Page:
During Tuesday night's vice presidential debate, Indiana Gov. Mike Pence doubled down on comments he's made lately dismissing allegations of racial bias in American policing.
"Enough of this seeking every opportunity to demean law enforcement by making accusations of implicit bias every time tragedy occurs," Pence said, referring to recent police shootings of black people.
Pence made similar statements in front of a church group in Colorado Springs, Colo., in September.
"Donald Trump and I believe there's been far too much of this talk of institutional bias or racism within law enforcement," Pence said, according to CNN. "In difficult and life threatening situations, mistakes are made and people have to be held to strict account."
It's a nice thought to suggest that simply declining to speak about a topic negates its existence. But if the past few years have taught Americans anything, it's that to deny racial bias in policing in the U.S. is like denying the wind, or the rain.
Here are some facts: Over the past three years, a nationwide protest movement has coalesced explicitly to combat racism in American law enforcement. The movement for Black Lives is fueled by a seemingly perpetual stream of black people being killed by police — including Terence Crutcher in Tulsa, Oklahoma; Keith Lamont Scott in Charlotte, North Carolina; and Carnell Snell, Jr. in Los Angeles, in the past two weeks alone.
This is not just ugly racial optics — it's ugly statistics. Black people are more than twice as likely to be killed by police than white people in 2016 so far, according to the Guardian's database The Counted, despite constituting less than a fifth as large a portion of the U.S. population.
They are also less likely to be posing an imminent lethal threat to police officers when they are shot and killed, according to an analysis of 2015 police-caused fatality data by researchers at the University of Louisville and the University of South Carolina, as reported by the Washington Post.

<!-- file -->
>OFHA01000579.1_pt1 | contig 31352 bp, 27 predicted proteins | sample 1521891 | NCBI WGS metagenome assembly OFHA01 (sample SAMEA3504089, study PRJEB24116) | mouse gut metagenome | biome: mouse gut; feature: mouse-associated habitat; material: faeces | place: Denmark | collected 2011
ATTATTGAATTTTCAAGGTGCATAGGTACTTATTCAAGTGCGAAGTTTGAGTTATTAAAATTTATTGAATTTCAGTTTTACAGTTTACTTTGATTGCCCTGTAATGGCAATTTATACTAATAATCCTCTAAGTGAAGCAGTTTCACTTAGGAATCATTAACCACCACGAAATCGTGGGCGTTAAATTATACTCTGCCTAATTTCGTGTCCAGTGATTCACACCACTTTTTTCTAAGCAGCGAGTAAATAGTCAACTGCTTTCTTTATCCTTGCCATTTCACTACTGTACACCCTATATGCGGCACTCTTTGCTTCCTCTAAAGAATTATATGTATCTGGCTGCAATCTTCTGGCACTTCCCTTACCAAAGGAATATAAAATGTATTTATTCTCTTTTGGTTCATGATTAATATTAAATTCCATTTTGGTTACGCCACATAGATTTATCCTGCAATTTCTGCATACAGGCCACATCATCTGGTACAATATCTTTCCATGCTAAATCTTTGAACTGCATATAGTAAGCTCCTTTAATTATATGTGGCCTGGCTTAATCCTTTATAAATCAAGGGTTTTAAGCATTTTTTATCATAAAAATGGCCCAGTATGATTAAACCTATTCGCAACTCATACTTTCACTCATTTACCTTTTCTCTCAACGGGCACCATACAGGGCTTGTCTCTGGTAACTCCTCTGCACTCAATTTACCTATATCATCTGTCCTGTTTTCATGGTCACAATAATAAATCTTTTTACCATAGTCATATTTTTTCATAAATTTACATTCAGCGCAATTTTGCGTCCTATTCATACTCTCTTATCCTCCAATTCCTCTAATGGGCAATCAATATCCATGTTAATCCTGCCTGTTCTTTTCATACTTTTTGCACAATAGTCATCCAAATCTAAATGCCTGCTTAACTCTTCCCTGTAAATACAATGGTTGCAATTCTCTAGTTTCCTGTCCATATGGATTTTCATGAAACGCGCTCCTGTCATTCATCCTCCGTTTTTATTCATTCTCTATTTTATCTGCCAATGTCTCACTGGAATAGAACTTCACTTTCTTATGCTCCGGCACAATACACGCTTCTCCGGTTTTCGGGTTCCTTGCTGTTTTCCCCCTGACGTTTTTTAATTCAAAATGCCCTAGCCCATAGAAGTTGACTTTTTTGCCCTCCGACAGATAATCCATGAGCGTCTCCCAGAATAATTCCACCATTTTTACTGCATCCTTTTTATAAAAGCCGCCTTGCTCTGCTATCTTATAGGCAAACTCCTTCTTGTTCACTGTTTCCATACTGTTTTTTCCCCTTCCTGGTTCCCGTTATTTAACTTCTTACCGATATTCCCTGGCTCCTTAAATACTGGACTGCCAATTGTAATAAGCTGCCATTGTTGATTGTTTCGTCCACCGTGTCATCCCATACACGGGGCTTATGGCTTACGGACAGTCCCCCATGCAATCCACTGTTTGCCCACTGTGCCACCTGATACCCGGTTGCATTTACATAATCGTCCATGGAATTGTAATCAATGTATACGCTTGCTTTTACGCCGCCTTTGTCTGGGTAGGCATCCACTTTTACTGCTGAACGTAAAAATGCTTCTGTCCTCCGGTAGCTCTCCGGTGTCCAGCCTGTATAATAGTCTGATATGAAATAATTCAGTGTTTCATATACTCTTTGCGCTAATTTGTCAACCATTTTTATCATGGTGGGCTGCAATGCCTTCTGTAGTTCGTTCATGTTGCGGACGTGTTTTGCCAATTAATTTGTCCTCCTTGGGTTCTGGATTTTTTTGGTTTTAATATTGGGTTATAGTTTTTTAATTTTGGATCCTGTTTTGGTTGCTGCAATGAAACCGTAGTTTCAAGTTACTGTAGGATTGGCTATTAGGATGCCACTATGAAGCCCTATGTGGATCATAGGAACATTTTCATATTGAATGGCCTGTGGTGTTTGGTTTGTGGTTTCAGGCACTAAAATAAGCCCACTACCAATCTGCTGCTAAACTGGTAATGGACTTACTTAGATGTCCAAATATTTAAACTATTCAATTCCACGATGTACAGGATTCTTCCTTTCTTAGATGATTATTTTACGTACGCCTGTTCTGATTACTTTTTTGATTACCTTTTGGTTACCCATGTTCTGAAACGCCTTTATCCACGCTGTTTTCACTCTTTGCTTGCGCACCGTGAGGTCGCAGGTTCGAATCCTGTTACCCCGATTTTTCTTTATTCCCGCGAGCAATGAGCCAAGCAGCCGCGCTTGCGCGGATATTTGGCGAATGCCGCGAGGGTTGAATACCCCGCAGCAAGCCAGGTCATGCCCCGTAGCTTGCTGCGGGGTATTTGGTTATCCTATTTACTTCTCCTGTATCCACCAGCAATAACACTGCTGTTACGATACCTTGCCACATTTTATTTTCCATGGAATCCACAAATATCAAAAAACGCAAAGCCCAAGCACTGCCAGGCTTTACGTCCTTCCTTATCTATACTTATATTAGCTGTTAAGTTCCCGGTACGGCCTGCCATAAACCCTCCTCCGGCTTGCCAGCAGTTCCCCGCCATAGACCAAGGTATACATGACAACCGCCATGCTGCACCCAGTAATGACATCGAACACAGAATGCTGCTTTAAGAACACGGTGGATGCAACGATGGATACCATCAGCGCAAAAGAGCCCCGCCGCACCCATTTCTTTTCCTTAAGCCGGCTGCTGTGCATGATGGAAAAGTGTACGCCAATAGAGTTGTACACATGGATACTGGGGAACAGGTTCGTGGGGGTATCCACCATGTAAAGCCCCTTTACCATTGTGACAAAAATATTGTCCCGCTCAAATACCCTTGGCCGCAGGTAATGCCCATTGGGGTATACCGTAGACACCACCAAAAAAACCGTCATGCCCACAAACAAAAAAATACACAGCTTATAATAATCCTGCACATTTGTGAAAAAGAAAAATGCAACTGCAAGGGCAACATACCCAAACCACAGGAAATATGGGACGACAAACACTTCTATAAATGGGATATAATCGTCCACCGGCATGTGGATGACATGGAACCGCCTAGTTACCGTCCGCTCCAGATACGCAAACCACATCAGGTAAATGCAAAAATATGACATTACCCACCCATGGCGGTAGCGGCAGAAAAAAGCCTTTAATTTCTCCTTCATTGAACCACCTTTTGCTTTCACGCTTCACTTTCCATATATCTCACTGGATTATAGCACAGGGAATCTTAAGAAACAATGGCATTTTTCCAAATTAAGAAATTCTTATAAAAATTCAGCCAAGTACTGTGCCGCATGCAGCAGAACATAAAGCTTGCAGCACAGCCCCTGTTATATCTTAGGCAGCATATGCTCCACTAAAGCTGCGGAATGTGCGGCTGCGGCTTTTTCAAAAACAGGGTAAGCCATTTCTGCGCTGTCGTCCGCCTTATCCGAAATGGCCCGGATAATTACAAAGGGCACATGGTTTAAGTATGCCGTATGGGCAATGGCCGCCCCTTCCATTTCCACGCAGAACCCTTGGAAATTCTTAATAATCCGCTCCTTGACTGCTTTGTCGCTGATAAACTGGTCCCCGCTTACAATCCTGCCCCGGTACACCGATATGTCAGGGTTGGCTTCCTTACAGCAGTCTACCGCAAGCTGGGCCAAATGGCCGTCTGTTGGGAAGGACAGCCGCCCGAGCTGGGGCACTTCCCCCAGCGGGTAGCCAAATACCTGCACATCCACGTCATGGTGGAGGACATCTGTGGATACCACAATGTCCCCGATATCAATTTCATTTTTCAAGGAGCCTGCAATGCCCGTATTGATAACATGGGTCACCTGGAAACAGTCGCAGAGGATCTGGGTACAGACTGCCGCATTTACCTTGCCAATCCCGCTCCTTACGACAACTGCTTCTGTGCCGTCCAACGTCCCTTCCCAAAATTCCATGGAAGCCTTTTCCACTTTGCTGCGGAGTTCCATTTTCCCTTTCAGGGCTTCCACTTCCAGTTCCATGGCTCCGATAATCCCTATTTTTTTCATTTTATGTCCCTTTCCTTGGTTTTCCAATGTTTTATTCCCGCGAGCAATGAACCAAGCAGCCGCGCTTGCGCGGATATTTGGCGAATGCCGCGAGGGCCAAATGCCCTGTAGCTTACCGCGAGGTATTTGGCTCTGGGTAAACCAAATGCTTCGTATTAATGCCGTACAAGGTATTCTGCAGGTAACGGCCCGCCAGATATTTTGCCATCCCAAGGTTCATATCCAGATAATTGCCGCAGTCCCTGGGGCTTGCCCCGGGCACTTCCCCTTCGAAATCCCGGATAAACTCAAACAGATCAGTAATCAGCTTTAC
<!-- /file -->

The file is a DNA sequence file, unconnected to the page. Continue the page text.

"The only thing that was significant in predicting whether someone shot and killed by police was unarmed was whether or not they were black," Justin Nix, one of the researchers, wrote.
Such disparities aren't limited to police shootings, either. Recent investigations into the Ferguson, Missouri; Baltimore; and Chicago police departments found overwhelming evidence of racism embedded in their practices more broadly.
The Department of Justice's report on Ferguson put it simply:
"Ferguson's police and municipal court practices both reflect and exacerbate existing racial bias, including racial stereotypes. Ferguson's own data establish clear racial disparities that adversely impact African Americans. The evidence shows that discriminatory intent is part of the reason for these disparities."
The DOJ's Baltimore report similarly concluded the Baltimore Police Department "uses enforcement strategies that unlawfully subject African-Americans to disproportionate rates of stops, searches and arrests; uses excessive force; and retaliates against individuals for their constitutionally-protected expression."
A task force appointed by Chicago Mayor Rahm Emanuel released a report that, in the task force's own words, "gives validity to the widely held belief the police have no regard for the sanctity of life when it comes to people of color," according to the Washington Post.
Similar patterns are reflected, to varying degrees, in cities across the U.S. Even the banner policing practice that Donald Trump champions — "stop and frisk," in New York City — was ruled unconstitutional in 2013 because it was racially biased against black people and Hispanics.
So perhaps Mike Pence is right about one thing: policing bias in the "United States" tends not to be implicit at all. It is, in fact, quite explicit, widely documented, directed largely against black people and remarkably common in cities and towns across the U.S.
As for whether we need to talk about it — that depends on whether we, as a country, really want to solve this endemic problem or not.